Willem RWHAF: But to take a deeper scoop at the songs. As you told me earlier, you wanted the power of metal and the message of Hardcore. I believe that’s a great idea. But it isn’t only you who created the songs? Since you were in a band, how did the creative process go back then? I guess smooth co-operation?
Josh Fury: Ilja and me jammed a lot in those days, we were determined about the style we wanted to play and what sound we liked. We wanted to combine Cleveland Hardcore (Clevo) with New York Hardcore while throwing in our own touch. Ilja was always very influenced by Hip Hop in his drumming, something I never really liked, but in the end it worked out fine. In that day, I believe everyone in the band contributed to our riffs, even UxJx who never really believed he could create great riffs. As a matter of fact, the main riff of ‘Black Demon’ is his, later on you hear his riffs in ‘Grieve’ and ‘The Darkside’ from the Blackened Persistence record. Some years later, most ideas came from me, musically as well as lyrically.

Willem RWHAF: And now some short and detailed questions; I saw that video of one of the first show with Pierre on vocals, where and when was it shot?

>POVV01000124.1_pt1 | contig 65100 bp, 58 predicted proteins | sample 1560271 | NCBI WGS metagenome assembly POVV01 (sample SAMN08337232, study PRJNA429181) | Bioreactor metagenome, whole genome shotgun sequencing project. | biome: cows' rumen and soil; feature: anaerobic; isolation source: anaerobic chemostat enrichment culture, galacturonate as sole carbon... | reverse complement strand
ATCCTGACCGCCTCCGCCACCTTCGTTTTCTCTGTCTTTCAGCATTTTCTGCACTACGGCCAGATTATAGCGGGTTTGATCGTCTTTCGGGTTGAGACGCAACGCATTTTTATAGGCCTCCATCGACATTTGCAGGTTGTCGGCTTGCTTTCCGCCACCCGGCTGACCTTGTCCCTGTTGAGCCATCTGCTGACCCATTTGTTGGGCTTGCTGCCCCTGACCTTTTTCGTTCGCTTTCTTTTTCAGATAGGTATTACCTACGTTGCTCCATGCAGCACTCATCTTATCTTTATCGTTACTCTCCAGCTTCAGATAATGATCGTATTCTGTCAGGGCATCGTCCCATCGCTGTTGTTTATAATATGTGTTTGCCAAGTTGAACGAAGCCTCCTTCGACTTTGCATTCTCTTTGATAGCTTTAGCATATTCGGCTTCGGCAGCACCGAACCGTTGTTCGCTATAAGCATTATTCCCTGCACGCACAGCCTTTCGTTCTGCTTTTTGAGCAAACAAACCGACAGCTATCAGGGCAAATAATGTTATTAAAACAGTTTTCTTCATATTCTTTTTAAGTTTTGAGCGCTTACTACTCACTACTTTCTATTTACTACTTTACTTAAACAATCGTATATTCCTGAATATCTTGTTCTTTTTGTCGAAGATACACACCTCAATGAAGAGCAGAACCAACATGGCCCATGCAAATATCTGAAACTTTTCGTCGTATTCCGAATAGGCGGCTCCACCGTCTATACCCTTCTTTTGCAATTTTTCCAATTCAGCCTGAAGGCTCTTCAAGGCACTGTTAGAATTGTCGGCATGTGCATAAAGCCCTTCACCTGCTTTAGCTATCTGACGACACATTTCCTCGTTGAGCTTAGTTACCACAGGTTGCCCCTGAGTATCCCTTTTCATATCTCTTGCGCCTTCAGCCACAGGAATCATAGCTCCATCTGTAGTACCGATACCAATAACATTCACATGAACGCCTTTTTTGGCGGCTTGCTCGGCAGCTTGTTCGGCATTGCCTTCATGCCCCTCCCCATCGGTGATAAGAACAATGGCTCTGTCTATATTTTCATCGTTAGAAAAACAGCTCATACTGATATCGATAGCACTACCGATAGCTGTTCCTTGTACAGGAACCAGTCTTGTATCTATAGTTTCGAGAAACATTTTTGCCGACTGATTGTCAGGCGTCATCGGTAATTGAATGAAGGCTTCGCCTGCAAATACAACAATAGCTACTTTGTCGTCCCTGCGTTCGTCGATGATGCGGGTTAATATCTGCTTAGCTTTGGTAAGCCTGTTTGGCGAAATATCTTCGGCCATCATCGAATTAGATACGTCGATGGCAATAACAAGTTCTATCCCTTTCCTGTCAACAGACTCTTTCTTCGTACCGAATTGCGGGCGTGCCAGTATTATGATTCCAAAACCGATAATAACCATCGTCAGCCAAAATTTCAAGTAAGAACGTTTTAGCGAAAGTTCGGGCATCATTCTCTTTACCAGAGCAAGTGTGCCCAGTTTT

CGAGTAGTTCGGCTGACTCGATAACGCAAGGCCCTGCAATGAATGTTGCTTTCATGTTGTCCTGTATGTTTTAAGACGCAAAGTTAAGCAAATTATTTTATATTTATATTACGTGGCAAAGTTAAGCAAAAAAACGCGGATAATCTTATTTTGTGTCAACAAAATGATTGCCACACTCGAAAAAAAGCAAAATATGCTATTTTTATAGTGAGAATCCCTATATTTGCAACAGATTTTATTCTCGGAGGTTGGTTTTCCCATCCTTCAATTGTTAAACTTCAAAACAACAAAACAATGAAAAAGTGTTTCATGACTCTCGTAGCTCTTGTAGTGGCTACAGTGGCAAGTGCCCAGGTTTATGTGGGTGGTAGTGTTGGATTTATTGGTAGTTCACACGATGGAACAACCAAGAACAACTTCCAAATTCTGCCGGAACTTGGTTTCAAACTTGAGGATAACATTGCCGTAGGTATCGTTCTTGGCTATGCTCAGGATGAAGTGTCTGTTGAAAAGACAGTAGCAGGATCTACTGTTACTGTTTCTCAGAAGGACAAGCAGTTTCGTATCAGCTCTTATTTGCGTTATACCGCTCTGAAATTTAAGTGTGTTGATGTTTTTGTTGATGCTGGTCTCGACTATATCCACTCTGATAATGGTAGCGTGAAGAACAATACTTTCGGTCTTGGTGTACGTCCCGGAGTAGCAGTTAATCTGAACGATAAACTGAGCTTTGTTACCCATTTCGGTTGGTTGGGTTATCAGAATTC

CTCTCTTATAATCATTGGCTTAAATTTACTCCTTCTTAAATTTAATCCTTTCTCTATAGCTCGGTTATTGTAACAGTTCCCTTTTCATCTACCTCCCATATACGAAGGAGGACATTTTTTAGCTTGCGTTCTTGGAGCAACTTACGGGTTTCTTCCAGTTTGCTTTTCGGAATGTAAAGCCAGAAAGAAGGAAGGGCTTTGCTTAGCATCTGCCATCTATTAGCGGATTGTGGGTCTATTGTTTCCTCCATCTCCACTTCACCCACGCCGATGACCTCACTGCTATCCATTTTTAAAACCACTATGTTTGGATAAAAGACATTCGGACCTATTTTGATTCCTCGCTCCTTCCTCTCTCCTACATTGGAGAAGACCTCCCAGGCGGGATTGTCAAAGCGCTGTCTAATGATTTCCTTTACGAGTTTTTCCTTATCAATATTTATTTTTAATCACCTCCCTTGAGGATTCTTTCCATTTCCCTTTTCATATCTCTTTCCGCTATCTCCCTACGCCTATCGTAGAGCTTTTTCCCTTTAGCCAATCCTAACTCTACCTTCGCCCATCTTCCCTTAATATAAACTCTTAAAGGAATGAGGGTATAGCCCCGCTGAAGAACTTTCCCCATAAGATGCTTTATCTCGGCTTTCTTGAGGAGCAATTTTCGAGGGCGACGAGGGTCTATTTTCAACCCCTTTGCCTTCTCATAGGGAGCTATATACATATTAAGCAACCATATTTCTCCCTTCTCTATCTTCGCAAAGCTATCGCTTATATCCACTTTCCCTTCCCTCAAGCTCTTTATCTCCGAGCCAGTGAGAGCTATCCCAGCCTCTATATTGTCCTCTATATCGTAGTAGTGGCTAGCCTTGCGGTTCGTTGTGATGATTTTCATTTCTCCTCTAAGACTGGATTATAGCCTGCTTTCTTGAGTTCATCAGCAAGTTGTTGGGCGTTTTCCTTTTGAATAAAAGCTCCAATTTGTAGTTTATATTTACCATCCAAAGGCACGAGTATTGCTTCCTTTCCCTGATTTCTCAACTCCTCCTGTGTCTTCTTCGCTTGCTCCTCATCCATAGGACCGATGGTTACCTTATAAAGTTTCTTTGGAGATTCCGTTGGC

Josh Fury: If you mean the one on the extra content from the Blackened Persistence CD, that footage is shot in my own bakery, we used to do gigs there now and then (Lash Out, Abhinanda, Spawn and some local bands also played there). I suppose it was a birthday gig for my 19th birthday.

Willem RWHAF: I see on the insert of ‘Euridium’ that you rehearsed at home with Congress? Because I see on the thanks list that Congress thanks your parents for coping with the noise. How was that like?
Josh Fury: Well, we didn’t exactly jam quietly you know and our music is not that radio-friendly either so you bum people out with the noise you make. We’re fortunate to have kind neighbors who never complained about our rehearsals and behind our lawn, there’s only spare land and after that the cemetery. On All Saints people complained if we jammed while they were putting flowers on the graves…

Willem RWHAF: I really liked the vocals of Pierre, very strong and dep voice. But he didn’t write the lyrics back then? But you did?
Josh Fury: Pierre always came with fragments to lyrics which I used in songs but never wrote whole lyrics. He wrote two complete lyrics for the final Congress though, “Shadowbreed” and “Live the Pain” to be more precise.

Willem RWHAF: How did Pierre feel about your lyrics, I understand he found himself in the subject and views you entered?
Josh Fury: Back then, everyone was into vegetarianism and Straight Edge so it was the common good to write about those issues as well as the anti-organized religion songs, those always caused provocation within the scene. Pierre never made it an issue to sing about my views, not even after he dropped the Edge, which many people took as an insult…

Willem RWHAF: Lyrically I really feel connected to what you wrote. I think it is still relevant to nowadays. Let me give my view: